Issues ran the gamut from pension reform and affordable housing to management styles and ethics Monday night during a forum for candidates in the Nov. 5 election.
The event in Town Hall auditorium, sponsored by the League of Women Voters of Westport, featured candidates for first selectman, selectmen, the Planning and Zoning Commission and the Zoning Board of Appeals.
Asked about qualifications and goals, if elected, Garten said she's not looking to make sweeping changes in Westport, but to take a fresh look at how the town is governed. The Board of Finance member said the town needs a financial policy that will ensure it will have the resources for schools and projects in the future. Garten, who formerly was the finance board's chairwoman, said during the recent recession it "fell on us to fund schools and town services," which she said the panel did without inflicting major pain. She said it's important to "manage the town's finances effectively" and to "create long-term savings." She also advocated for reform of municipal pensions.
Marpe said he has a four-point plan that he would implement if elected, including better communication and reform, as well as particular attention to reforming the town's pension plans. He said he wants to assure that the town's amenities are kept "up to standard." Other goals are to "minimize taxes," maintain the excellence in the town's schools and help senior residents continue to be able to afford living in town.
Kaner, the Board of Finance chairman, said he and his running mate are "two CEO-level candidates" with more than a half-century of managerial experience between them. Kaner said that a first selectman is like the CEO of the town and "that's something you can't learn on the job.
"We are a town, not a business," said Kane, a Representative Town Meeting member. "The town's not looking for two CEOs. We have constituents, not stockholders."
She said she and Garten would have a more holistic approach to managing town government.
On the issue of ethics, both Garten and Marpe agreed that transparency in government is important, and that ethical standards must be upheld. Marpe said he would "make sure all department heads and employees are aware of what is ethical behavior."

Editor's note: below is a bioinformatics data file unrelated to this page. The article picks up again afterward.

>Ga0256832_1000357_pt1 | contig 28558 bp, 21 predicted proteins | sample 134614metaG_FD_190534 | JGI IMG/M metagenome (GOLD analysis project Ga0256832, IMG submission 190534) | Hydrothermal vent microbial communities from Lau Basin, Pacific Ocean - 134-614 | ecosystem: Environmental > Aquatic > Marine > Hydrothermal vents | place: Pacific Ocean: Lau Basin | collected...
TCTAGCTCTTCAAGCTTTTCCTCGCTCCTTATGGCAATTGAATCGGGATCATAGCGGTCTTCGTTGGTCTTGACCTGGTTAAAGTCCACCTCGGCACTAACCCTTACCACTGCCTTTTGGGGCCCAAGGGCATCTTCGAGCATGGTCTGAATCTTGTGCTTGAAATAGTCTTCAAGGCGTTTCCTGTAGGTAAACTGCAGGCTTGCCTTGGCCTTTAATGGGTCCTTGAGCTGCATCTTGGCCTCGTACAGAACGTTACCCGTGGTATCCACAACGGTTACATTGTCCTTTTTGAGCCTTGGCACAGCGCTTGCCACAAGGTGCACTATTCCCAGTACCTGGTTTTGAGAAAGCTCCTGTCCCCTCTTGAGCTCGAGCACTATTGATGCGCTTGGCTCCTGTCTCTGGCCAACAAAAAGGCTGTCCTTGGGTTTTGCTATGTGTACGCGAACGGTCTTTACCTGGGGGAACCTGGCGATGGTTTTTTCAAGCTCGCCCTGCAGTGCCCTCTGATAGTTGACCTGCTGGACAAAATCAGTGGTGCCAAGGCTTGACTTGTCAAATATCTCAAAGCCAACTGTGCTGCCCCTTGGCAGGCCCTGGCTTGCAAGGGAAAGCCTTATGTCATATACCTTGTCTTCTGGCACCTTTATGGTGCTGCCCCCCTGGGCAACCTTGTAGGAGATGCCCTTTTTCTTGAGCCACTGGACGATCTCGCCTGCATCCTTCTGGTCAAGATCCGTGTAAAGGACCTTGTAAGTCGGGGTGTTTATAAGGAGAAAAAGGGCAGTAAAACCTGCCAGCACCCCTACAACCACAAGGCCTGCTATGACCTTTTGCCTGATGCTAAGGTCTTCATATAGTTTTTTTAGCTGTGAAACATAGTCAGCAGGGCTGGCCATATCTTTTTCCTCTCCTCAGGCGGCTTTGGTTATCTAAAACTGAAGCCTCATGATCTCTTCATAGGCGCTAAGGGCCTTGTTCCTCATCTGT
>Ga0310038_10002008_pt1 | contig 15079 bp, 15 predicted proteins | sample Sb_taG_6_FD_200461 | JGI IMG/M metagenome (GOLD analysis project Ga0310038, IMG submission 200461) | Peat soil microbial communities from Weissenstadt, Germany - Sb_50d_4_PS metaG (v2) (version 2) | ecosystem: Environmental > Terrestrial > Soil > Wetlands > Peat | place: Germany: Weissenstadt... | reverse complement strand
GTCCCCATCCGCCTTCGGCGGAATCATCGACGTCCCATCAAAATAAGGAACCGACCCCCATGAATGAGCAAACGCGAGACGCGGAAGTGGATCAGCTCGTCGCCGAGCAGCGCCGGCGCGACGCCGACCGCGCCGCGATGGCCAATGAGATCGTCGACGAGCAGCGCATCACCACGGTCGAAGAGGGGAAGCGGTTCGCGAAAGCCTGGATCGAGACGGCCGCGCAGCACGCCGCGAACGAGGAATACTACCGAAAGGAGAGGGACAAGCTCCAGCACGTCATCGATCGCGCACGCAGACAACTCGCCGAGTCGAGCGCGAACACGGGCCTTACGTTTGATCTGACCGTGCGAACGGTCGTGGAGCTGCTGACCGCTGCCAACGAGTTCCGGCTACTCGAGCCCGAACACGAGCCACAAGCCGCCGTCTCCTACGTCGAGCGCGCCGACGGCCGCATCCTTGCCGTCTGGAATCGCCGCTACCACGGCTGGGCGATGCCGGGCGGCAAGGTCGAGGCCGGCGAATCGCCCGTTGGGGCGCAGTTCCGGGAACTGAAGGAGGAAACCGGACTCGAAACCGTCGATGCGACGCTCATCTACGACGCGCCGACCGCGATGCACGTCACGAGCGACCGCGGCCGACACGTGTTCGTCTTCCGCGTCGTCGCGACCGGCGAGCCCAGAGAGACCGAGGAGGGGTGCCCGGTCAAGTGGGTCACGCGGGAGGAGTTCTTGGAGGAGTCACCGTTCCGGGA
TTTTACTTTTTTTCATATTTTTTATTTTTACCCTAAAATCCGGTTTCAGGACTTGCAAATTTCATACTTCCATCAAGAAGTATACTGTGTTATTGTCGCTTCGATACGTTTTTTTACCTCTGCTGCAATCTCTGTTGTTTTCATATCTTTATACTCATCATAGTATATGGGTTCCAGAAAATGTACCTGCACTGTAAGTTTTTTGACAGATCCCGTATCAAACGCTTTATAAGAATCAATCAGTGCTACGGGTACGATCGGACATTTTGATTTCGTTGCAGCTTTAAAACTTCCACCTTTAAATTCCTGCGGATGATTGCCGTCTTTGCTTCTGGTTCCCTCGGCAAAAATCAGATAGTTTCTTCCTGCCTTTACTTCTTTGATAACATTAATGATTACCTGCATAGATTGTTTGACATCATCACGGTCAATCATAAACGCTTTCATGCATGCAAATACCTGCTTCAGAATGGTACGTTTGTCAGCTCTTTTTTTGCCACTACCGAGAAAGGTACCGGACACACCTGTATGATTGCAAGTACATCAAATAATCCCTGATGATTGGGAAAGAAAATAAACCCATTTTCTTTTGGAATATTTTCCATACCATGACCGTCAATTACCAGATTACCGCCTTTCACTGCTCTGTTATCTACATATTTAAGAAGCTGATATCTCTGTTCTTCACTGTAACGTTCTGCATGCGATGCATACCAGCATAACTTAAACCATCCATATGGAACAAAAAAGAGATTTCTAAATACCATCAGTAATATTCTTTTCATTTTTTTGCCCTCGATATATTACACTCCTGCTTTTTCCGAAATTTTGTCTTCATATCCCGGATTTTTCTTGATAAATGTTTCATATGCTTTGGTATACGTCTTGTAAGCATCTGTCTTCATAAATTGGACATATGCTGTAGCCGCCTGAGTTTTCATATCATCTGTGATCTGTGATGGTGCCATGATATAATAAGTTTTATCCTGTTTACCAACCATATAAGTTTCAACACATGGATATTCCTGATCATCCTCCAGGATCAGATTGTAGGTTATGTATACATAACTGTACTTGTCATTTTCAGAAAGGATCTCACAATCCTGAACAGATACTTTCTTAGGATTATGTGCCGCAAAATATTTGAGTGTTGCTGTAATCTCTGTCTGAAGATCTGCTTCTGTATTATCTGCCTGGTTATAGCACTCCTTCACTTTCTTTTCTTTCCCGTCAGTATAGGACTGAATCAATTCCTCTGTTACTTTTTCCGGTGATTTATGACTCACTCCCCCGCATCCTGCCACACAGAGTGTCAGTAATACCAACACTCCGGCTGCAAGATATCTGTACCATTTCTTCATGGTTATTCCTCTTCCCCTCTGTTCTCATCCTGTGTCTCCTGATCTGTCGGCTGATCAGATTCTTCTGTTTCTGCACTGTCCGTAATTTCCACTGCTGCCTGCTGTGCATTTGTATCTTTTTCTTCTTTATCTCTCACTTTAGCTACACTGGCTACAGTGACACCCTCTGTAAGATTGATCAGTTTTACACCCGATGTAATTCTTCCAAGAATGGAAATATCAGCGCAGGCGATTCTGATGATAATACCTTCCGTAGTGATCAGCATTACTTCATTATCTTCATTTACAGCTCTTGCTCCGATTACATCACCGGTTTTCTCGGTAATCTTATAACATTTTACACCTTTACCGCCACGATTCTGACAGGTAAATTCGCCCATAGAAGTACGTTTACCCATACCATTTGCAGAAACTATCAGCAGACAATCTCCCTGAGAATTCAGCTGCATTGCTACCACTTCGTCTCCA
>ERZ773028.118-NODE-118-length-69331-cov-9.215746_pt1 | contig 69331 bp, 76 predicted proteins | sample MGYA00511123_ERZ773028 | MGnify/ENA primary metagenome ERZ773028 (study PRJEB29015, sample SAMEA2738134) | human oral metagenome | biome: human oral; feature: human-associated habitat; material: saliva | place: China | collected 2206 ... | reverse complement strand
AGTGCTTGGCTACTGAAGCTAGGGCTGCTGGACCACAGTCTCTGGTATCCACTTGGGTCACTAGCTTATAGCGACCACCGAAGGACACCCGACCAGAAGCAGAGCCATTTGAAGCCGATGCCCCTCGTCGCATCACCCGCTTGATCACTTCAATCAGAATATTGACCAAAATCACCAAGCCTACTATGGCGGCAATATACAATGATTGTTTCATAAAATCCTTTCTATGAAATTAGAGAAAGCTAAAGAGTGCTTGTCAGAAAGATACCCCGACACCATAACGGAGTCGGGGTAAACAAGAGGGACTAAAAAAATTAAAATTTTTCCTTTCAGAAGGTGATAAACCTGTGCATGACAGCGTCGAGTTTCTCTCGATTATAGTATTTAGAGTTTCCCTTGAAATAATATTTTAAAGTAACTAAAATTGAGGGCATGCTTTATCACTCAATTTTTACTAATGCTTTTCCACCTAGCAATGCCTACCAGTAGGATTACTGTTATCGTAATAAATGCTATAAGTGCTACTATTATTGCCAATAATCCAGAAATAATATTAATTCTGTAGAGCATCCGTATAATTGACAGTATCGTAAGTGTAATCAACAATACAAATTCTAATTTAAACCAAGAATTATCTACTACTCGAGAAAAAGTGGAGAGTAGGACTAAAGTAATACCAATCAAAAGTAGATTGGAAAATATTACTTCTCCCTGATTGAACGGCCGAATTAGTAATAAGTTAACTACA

Garten said all town employees are given handbooks on ethics guidelines and are aware of what is expected of them.
The six candidates for the Planning and Zoning commission also took part in a forum. They included Alan Hodge, Audra Vebell and David Lessing, all Democrats who are also cross-endorsed by the Save Westport Now party, and Glen Payne, David Press and Denise Lassman Torv, running on the Coalition for Westport, a new bipartisan party fielding candidates for the first time.
Torv said she believes the top problem is that the town government is "overly partisan in nature, especially the P and Z, and that prevents a lot from getting done." She also said she's opposed to having Westport become "a metropolis," but added it shouldn't be a "backwater town, either."
Hodge said he's "not in favor of the notion of multi-story" buildings in town. "Building high -- I'm absolutely opposed to that," he said.
Payne addressed the traffic problem. "We know there's problems on the Post Road, but it's a state road and there's not much we can do about it," he said. Payne also said he was glad that funding for the town-wide traffic study was funded, saying that could give some insight into the problem.
Press said downtown parking, in particular, is an issue, especially if the town wants to attract smaller, local businesses there. "Mom-and-pop stores need parking right near their stores," he said. Without enough on-the-street parking, "we won't attract that kind of store downtown," he added.
Lessing said that whatever the zoning commission identifies as a problem today, should not be an issue down the road. "The biggest risk is not what we do, but that we do it wrong," he said.
On regulating signage in town, Vebell said there are already regulations "on the book and they are working pretty well." She also said that one of the roles of the P&Z is that its members be "fully educated" on issues, "so what we do won't add to the problem."
Save Westport Now had cross-endorsed the three Democrats in September, but a failure to conform to a 2011 state election law that requires a minority party candidate to sign their certificate of endorsement filed with town clerks prior to the election led to the removal of the candidates from the SWN ballot line.
A reversal of that decision, however, came Sept. 30 in a stipulation from state Superior Court in Norwalk, where a judge ordered names of Vebell, Lessing and Hodge also be placed on the Nov. 5 ballot on the SWN party line.
Several dozen people attended Monday's debates and questions asked of the candidates were submitted by audience members. The moderator was Charlotte Garrell, an LWV official.
The LWV will hold another candidate forum at 7 p.m. Oct. 15 in Town Hall that will feature candidates for the Board of Education, Board of Finance and judge of probate.